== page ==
When Can I Start Collecting Social Security Benefits?

Jul 23 2018 - 6:52am

I am 53 years old and on Social Security disability. (My checks are very low.) I was married to my first husband, currently age 54, for 10 years. I then remarried a man who is soon to be 61. We are separating after 6.5 years of marriage, but not divorcing,, primarily because I need medical coverage. My first husband has a higher income than my second husband's, so I foresee my first husband's Social Security benefit will be higher than my second husband's. Would it be beneficial for me to divorce my second husband, and when? Also, when can I start collecting Social Security benefits, be it mine or that of my former husband's or current husband's? I am so confused, but would like to maximize my benefits.


If you're receiving Social Security disability benefits (SSDI), then you're already drawing your Social Security. Qualifying for SSDI basically just allows you to receive your full Social Security retirement benefits early, and your SSDI will convert to regular Social Security retirement benefits at the same rate when you reach your full retirement age of 67.

The earliest that you could qualify for spousal or divorced spousal benefits on the record of a living spouse or ex-spouse is age 62. However, you would only be eligible for those benefits if 50% of your spouse's or divorced spouse's full retirement age rate (PIA, or primary insurance amount) is more than your full SSDI rate. And if you do qualify for spousal/divorced spousal benefits, those benefits would be reduced for age if you start drawing them prior to your full retirement age.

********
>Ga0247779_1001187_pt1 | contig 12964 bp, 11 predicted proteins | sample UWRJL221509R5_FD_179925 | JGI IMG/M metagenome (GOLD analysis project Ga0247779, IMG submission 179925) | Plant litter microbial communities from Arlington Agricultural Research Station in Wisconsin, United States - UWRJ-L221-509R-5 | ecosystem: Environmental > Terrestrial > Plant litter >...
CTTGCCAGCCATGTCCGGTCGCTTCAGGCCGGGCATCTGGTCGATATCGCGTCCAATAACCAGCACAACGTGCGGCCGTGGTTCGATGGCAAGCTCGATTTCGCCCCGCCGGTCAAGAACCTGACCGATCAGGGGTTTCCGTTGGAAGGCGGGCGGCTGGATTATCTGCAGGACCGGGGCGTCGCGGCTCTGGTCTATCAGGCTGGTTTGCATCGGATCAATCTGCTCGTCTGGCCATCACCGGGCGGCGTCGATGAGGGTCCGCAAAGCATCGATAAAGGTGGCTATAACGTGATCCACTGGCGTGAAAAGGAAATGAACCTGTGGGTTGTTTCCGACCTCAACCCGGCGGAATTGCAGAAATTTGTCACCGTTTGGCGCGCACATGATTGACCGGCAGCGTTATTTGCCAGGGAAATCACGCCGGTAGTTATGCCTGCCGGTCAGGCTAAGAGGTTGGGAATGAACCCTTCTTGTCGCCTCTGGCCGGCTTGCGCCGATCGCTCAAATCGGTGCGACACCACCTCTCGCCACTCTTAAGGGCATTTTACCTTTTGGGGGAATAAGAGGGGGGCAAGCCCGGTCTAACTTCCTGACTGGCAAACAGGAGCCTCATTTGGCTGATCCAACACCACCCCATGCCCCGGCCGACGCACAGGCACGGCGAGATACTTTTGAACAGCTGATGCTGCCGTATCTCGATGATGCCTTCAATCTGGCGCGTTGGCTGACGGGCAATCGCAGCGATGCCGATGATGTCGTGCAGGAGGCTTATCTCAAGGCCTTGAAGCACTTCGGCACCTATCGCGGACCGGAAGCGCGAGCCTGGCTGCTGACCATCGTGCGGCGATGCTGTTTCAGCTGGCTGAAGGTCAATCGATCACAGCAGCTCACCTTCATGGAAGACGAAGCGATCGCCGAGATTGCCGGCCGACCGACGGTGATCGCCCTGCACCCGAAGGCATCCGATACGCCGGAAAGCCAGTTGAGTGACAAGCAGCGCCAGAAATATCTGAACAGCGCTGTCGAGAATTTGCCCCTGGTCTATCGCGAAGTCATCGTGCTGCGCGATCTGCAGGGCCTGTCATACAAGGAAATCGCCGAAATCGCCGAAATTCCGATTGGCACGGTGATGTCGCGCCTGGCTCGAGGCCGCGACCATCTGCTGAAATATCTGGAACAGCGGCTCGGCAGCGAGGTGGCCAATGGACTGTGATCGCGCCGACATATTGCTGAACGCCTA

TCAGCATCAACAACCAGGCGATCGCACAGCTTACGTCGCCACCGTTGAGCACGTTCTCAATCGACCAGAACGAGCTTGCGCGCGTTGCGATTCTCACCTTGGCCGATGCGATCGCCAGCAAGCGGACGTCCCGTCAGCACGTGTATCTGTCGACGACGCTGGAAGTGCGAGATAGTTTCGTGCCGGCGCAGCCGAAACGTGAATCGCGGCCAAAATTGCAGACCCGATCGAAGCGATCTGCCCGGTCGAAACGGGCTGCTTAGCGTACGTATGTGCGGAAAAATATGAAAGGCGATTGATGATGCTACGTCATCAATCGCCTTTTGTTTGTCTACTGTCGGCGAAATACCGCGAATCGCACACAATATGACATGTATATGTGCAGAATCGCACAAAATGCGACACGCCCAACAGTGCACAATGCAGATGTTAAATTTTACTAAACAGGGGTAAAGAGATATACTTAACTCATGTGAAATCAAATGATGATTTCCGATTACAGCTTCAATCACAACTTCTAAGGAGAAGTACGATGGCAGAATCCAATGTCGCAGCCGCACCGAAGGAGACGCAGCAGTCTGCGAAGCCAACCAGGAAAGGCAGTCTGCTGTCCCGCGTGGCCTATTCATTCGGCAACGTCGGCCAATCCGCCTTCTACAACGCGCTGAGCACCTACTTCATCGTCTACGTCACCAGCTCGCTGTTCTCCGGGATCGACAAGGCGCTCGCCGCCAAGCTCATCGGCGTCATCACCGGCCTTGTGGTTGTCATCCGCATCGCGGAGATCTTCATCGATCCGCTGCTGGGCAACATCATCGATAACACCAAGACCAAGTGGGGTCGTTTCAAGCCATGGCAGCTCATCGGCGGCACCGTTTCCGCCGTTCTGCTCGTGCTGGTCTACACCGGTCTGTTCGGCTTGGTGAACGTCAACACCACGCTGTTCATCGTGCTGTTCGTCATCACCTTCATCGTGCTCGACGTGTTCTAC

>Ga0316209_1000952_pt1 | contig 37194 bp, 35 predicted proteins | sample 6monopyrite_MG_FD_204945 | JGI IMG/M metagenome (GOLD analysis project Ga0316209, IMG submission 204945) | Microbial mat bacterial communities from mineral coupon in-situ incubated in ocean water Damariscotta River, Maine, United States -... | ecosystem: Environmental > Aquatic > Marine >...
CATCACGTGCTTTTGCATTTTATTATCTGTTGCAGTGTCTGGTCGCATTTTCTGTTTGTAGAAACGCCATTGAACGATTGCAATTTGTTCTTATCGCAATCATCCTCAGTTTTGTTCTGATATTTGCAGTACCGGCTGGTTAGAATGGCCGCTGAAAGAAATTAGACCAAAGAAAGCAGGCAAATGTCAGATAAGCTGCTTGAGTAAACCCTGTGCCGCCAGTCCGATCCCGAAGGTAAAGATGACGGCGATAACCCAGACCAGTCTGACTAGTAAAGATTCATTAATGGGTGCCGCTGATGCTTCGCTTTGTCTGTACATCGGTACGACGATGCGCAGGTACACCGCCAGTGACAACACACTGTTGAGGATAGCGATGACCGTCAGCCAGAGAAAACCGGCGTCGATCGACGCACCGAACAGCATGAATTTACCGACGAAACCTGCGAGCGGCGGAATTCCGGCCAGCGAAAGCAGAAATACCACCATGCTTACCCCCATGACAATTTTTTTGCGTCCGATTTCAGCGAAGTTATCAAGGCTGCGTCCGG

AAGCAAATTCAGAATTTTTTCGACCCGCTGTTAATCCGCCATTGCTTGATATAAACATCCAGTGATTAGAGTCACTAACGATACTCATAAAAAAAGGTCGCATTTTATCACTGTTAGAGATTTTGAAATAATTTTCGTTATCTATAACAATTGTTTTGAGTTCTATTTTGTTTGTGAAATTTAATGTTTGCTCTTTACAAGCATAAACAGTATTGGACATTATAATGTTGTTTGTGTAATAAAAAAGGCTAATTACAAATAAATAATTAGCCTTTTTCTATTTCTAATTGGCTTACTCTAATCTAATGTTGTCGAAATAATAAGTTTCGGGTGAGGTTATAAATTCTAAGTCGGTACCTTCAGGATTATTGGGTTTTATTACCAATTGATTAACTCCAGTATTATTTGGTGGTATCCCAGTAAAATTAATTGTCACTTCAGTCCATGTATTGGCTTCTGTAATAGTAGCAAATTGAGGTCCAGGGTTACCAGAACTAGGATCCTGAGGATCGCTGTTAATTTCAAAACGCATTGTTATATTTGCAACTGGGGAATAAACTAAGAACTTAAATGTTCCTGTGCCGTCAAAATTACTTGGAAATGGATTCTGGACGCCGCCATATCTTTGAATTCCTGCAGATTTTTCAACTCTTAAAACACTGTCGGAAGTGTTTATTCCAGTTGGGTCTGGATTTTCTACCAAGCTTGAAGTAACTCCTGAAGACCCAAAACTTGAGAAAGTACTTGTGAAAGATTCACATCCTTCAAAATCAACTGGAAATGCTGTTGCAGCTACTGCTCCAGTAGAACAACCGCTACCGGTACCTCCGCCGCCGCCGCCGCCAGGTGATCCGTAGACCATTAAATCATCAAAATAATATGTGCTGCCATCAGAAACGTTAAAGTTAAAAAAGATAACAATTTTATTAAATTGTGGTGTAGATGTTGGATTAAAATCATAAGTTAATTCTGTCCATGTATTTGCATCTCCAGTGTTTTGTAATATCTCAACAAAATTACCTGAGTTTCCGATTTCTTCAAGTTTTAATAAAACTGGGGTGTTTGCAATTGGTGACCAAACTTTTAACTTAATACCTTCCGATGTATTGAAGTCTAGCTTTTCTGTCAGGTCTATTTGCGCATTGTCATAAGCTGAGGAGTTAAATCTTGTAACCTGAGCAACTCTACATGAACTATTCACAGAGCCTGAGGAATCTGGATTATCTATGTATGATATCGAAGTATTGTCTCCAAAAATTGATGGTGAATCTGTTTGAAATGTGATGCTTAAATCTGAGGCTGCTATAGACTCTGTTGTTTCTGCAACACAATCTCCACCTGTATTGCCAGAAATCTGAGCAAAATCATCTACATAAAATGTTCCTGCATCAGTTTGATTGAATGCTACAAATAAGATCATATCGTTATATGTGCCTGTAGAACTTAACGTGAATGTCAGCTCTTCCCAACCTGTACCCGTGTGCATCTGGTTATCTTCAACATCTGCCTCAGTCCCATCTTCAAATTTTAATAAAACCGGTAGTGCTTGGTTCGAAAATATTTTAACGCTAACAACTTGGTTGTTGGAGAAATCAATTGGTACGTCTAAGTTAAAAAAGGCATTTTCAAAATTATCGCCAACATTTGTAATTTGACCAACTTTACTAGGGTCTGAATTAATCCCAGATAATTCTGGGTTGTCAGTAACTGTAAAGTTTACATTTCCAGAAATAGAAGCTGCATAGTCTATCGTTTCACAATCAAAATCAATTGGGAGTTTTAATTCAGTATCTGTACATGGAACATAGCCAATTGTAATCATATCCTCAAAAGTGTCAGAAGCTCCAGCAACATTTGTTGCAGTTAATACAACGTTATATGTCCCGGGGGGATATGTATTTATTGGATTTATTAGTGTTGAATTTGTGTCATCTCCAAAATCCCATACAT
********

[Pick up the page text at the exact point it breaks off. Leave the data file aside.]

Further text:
Disabled widow's or surviving divorced spousal benefits can be paid as early as age 50, so you could potentially become eligible for survivor benefits right away if your spouse or ex-spouse dies. However, you would have to be unmarried in order to potentially qualify for benefits on your ex-spouse's record. And, if you divorce your present husband before you've been married for 10 years you could never qualify for any benefits on his record.

In order to qualify for survivor benefits in addition to your SSDI, your deceased spouse's or ex-spouse's PIA would have to be higher than your full SSDI rate. If it is, you could then potentially qualify for an excess survivor benefit ranging from 71.5% to 100% of the difference between your SSDI rate and your deceased spouse's or ex-spouse's PIA, depending on your age at the time you start drawing the survivor benefits and whether or not your spouse or ex-spouse received reduced retirement benefits prior to their death.

Our software is designed to help people determine their best strategy for claiming benefits when they have options like those you may have in the future.

Best, Jerry